Skip directly to search Skip directly to A to Z list Skip directly to navigation Skip directly to site content Skip directly to page options
CDC Home

Effective TB Interviewing for Contact Investigation: Self-Study Modules

Return to Module 4 Table of Contents

Source Case Investigation

In some cases a contact investigation will be done with patients, especially young children with TB infection or noninfectious disease. This is called a source case investigation. The source is a person with infectious TB disease who transmits M. tuberculosis to another person or persons. The patient is identified through a contact or source case investigation and may or may not be the index patient.

The Purpose of Source Case Investigations

Source case investigations are recommended for young children age 2 and under with latent TB infection and age 4 and under with active TB disease.3 This is because TB in young children indicates recent transmission, so the ability to locate an infectious source case is more likely. Not all source case investigations result in potentially infected contacts being identified. The ultimate goal of a source case investigation is to determine who transmitted M. tuberculosis to a child, index patient, or persons in a cluster of skin test conversions and whether this person

  • Is still infectious;
  • Was reported to the health department as a TB case or suspect; or
  • Has infected others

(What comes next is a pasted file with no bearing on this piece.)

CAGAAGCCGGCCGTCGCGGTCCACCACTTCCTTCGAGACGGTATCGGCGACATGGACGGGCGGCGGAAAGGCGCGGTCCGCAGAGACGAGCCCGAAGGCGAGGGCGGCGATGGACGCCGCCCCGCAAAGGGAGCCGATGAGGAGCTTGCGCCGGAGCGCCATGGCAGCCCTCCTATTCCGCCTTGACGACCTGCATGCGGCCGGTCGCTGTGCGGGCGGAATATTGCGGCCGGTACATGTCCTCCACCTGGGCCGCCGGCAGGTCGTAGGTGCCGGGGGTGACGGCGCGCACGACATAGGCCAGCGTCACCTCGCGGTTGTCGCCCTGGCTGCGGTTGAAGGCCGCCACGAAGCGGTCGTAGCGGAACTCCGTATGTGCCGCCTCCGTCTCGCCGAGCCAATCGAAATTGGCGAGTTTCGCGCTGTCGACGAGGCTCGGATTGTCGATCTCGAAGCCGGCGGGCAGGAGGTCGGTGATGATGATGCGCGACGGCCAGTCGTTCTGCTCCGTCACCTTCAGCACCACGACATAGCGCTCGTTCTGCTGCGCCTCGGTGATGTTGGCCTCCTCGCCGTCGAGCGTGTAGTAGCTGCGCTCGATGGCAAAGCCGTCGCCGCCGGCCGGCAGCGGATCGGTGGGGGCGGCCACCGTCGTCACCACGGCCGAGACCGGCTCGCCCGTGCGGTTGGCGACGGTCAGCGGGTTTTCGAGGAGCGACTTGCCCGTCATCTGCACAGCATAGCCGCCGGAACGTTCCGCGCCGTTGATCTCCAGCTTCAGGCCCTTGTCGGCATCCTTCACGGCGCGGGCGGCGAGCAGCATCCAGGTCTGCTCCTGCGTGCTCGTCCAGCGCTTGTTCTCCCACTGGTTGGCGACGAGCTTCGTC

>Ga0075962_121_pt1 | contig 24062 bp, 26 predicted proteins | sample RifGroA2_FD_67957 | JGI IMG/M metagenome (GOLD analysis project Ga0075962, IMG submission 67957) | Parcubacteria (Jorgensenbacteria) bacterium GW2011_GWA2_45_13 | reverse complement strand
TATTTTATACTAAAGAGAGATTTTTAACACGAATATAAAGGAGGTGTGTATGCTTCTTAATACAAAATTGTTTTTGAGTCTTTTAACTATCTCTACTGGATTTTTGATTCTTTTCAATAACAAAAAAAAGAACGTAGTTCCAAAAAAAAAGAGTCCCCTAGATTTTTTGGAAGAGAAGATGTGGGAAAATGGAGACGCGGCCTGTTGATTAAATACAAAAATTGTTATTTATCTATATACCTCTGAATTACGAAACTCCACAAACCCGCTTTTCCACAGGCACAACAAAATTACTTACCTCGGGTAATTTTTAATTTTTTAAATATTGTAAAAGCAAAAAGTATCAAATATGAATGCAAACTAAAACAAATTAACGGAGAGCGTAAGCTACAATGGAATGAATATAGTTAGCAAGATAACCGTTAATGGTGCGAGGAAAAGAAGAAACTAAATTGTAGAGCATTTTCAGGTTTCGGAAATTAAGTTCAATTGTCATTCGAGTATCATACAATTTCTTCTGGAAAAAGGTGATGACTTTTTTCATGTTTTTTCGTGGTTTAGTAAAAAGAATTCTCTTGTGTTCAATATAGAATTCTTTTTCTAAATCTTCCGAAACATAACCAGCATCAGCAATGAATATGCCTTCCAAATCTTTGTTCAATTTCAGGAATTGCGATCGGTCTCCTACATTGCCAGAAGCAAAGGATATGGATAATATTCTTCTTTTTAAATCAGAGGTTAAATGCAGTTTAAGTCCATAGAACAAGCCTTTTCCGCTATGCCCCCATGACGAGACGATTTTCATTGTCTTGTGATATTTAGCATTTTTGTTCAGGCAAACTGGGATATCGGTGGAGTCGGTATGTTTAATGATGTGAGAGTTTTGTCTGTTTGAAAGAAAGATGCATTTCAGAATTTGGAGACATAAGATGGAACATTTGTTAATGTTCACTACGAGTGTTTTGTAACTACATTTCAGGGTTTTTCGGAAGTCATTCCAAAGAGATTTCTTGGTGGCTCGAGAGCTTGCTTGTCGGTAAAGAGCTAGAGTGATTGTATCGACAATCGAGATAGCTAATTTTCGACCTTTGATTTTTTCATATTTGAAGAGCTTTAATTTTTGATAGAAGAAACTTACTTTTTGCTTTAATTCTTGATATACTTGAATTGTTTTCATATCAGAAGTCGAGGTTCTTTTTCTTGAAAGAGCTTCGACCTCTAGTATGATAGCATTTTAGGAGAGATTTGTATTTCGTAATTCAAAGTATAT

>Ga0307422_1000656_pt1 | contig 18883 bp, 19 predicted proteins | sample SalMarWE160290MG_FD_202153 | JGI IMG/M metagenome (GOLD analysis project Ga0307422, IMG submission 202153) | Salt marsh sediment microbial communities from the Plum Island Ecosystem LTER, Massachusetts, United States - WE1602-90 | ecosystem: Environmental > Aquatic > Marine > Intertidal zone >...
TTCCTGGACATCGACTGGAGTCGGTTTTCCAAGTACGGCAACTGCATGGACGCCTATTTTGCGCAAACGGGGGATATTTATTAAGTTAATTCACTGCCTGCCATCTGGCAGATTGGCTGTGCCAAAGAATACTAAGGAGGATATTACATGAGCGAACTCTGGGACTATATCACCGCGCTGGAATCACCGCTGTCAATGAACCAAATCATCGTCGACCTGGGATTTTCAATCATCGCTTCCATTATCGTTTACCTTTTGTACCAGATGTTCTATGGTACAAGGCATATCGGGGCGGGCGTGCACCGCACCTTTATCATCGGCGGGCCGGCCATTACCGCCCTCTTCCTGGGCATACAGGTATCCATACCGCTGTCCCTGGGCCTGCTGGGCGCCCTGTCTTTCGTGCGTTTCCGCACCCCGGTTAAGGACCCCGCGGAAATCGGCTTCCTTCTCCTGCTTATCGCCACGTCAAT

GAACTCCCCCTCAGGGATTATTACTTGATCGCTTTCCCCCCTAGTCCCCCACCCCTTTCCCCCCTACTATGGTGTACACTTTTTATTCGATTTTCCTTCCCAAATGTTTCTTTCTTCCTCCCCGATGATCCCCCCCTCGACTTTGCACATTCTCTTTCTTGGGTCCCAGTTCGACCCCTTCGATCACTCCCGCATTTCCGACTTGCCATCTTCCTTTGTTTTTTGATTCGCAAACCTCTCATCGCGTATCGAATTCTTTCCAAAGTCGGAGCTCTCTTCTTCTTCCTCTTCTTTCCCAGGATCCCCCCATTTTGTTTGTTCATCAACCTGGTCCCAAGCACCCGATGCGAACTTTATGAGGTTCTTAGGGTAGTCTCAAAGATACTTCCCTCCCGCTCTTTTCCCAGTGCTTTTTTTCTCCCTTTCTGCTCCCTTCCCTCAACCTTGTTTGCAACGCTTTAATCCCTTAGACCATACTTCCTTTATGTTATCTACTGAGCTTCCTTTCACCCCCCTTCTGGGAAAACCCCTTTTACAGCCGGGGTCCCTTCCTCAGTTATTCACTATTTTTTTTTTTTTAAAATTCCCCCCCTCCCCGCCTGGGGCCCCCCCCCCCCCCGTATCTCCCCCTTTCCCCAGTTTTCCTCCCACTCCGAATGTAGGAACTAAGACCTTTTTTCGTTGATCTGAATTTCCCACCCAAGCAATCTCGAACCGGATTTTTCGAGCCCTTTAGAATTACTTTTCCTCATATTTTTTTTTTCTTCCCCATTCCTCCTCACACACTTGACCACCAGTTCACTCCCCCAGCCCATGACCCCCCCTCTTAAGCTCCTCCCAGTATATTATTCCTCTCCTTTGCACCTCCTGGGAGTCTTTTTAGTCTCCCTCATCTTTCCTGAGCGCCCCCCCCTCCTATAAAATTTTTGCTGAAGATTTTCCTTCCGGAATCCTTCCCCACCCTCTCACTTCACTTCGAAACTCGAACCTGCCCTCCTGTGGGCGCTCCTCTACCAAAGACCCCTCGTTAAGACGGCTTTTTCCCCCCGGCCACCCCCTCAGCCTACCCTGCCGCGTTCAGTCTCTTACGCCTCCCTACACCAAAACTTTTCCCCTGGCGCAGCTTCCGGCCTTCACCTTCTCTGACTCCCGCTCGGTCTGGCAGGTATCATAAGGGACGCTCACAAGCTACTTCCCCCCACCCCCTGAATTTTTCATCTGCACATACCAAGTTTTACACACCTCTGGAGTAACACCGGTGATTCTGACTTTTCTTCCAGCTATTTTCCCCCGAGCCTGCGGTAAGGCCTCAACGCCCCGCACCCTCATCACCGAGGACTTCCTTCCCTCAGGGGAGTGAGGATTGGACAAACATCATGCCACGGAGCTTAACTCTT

Even though not routinely recommended for adults, source case investigations for adults may also be conducted in some health departments, especially when there is

  • A group of documented recent tuberculin skin test conversions in a high-risk institution;
  • A severely immunosuppressed person who does not have a known history of latent TB infection found to have TB disease.

Identifying Associates

In source case investigations, the names the interviewer elicits are called associates. For child source case investigations, emphasis is placed on adults or adolescents with whom the child spends or has spent great amounts of time. In such a scenario, there is no infectious period, since children rarely spread TB. Health department guidelines should be followed for establishing a time frame to guide the elicitation process. A time frame of greater than 6 months can make it difficult for individuals to recall exposure sites and people they have had contact with.

Since young children may not be the best source of information, the parent, guardian, or someone who knows the child’s lifestyle well should be interviewed. A source case interview should match the format of a standard TB interview, with the exception of symptom elicitation to verify an exposure time frame. Questions for source case investigations regarding children should be asked about associates in the following areas:

  • Household (those living in the household, frequent visitors, other homes where the index patient has lived)
  • School
  • Regular child care (both inside the home and outside the home)
  • Car pools
  • Play groups
  • Recreational activities
  • Extended family and friends
  • Places of recent travel

The interviewee should also be reminded of confidentiality and the contact referral process. Education must be provided, particularly on transmission and the difference between latent TB infection and TB disease.

  • 3This information may vary by individual health department requirements.
Contact Us:
  • Centers for Disease Control and Prevention
    Division of Tuberculosis Elimination (DTBE)
    1600 Clifton Rd., NE
    MS E10
    Atlanta, GA 30329
  • 800-CDC-INFO
    TTY: (888) 232-6348
  • Contact CDC–INFO
  • Page last reviewed: September 21, 2014
  • Page last updated: November 24, 2014 The U.S. Government's Official Web PortalDepartment of Health and Human Services
Centers for Disease Control and Prevention   1600 Clifton Rd. Atlanta, GA 30329-4027, USA
800-CDC-INFO (800-232-4636) TTY: (888) 232-6348 - Contact CDC-INFO